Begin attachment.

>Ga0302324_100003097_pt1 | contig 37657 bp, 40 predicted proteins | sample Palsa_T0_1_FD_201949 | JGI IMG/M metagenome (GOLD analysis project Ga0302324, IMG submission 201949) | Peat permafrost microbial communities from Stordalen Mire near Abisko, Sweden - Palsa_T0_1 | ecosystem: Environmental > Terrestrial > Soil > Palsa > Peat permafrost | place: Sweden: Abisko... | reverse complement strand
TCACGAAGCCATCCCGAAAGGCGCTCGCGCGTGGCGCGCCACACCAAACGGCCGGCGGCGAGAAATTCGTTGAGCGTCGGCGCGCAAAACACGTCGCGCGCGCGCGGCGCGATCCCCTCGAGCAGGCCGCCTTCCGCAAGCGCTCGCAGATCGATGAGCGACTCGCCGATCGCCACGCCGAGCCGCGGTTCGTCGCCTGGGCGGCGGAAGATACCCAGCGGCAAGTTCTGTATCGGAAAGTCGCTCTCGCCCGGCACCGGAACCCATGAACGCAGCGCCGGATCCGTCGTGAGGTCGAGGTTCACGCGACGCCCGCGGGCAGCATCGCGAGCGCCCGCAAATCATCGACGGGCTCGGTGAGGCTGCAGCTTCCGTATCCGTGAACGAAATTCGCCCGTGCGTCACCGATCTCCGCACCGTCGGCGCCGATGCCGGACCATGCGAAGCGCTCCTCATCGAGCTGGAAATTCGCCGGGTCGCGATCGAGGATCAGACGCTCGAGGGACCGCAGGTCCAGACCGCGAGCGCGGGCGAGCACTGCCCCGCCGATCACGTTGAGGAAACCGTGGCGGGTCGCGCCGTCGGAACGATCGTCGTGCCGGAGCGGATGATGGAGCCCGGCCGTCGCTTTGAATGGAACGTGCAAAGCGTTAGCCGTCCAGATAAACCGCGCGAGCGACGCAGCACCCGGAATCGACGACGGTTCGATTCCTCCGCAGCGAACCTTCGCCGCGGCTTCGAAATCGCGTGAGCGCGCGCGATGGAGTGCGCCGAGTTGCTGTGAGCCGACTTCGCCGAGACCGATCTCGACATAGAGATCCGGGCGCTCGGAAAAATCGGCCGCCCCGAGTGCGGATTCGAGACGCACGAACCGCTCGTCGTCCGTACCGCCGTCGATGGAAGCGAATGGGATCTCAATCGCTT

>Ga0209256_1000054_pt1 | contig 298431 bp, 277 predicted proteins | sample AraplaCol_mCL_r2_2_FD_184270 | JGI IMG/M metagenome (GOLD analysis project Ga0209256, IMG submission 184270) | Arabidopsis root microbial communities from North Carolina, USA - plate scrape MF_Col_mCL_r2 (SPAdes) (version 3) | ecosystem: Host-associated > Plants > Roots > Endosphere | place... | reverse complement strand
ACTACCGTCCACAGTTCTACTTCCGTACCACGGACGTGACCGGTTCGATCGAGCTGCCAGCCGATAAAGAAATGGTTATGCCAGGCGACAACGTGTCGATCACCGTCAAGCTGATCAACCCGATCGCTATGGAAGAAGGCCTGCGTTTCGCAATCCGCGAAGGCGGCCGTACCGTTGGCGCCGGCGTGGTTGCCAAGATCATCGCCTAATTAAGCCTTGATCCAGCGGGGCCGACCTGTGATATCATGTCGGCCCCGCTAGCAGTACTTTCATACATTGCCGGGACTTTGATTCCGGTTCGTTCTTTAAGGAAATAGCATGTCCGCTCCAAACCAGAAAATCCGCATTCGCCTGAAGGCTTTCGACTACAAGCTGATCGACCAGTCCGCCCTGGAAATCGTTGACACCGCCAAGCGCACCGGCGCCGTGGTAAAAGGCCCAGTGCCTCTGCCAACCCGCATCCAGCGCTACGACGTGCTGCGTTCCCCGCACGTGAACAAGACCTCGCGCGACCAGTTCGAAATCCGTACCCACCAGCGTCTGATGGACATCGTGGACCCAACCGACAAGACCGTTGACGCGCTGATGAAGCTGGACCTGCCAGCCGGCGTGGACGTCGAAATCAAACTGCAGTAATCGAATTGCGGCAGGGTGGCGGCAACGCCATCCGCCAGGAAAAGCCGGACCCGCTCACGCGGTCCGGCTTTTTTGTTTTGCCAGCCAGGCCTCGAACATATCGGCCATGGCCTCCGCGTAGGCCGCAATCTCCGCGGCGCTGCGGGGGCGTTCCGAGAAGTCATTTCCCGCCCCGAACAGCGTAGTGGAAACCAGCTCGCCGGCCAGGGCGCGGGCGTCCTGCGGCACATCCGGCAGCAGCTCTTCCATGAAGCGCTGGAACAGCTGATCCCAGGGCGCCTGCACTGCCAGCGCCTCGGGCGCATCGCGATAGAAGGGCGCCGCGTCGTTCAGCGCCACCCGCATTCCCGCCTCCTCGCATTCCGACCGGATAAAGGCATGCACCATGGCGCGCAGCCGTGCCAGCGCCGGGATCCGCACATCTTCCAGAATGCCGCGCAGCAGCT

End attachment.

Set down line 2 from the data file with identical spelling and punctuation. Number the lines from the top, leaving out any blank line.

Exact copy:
TCACGAAGCCATCCCGAAAGGCGCTCGCGCGTGGCGCGCCACACCAAACGGCCGGCGGCGAGAAATTCGTTGAGCGTCGGCGCGCAAAACACGTCGCGCGCGCGCGGCGCGATCCCCTCGAGCAGGCCGCCTTCCGCAAGCGCTCGCAGATCGATGAGCGACTCGCCGATCGCCACGCCGAGCCGCGGTTCGTCGCCTGGGCGGCGGAAGATACCCAGCGGCAAGTTCTGTATCGGAAAGTCGCTCTCGCCCGGCACCGGAACCCATGAACGCAGCGCCGGATCCGTCGTGAGGTCGAGGTTCACGCGACGCCCGCGGGCAGCATCGCGAGCGCCCGCAAATCATCGACGGGCTCGGTGAGGCTGCAGCTTCCGTATCCGTGAACGAAATTCGCCCGTGCGTCACCGATCTCCGCACCGTCGGCGCCGATGCCGGACCATGCGAAGCGCTCCTCATCGAGCTGGAAATTCGCCGGGTCGCGATCGAGGATCAGACGCTCGAGGGACCGCAGGTCCAGACCGCGAGCGCGGGCGAGCACTGCCCCGCCGATCACGTTGAGGAAACCGTGGCGGGTCGCGCCGTCGGAACGATCGTCGTGCCGGAGCGGATGATGGAGCCCGGCCGTCGCTTTGAATGGAACGTGCAAAGCGTTAGCCGTCCAGATAAACCGCGCGAGCGACGCAGCACCCGGAATCGACGACGGTTCGATTCCTCCGCAGCGAACCTTCGCCGCGGCTTCGAAATCGCGTGAGCGCGCGCGATGGAGTGCGCCGAGTTGCTGTGAGCCGACTTCGCCGAGACCGATCTCGACATAGAGATCCGGGCGCTCGGAAAAATCGGCCGCCCCGAGTGCGGATTCGAGACGCACGAACCGCTCGTCGTCCGTACCGCCGTCGATGGAAGCGAATGGGATCTCAATCGCTT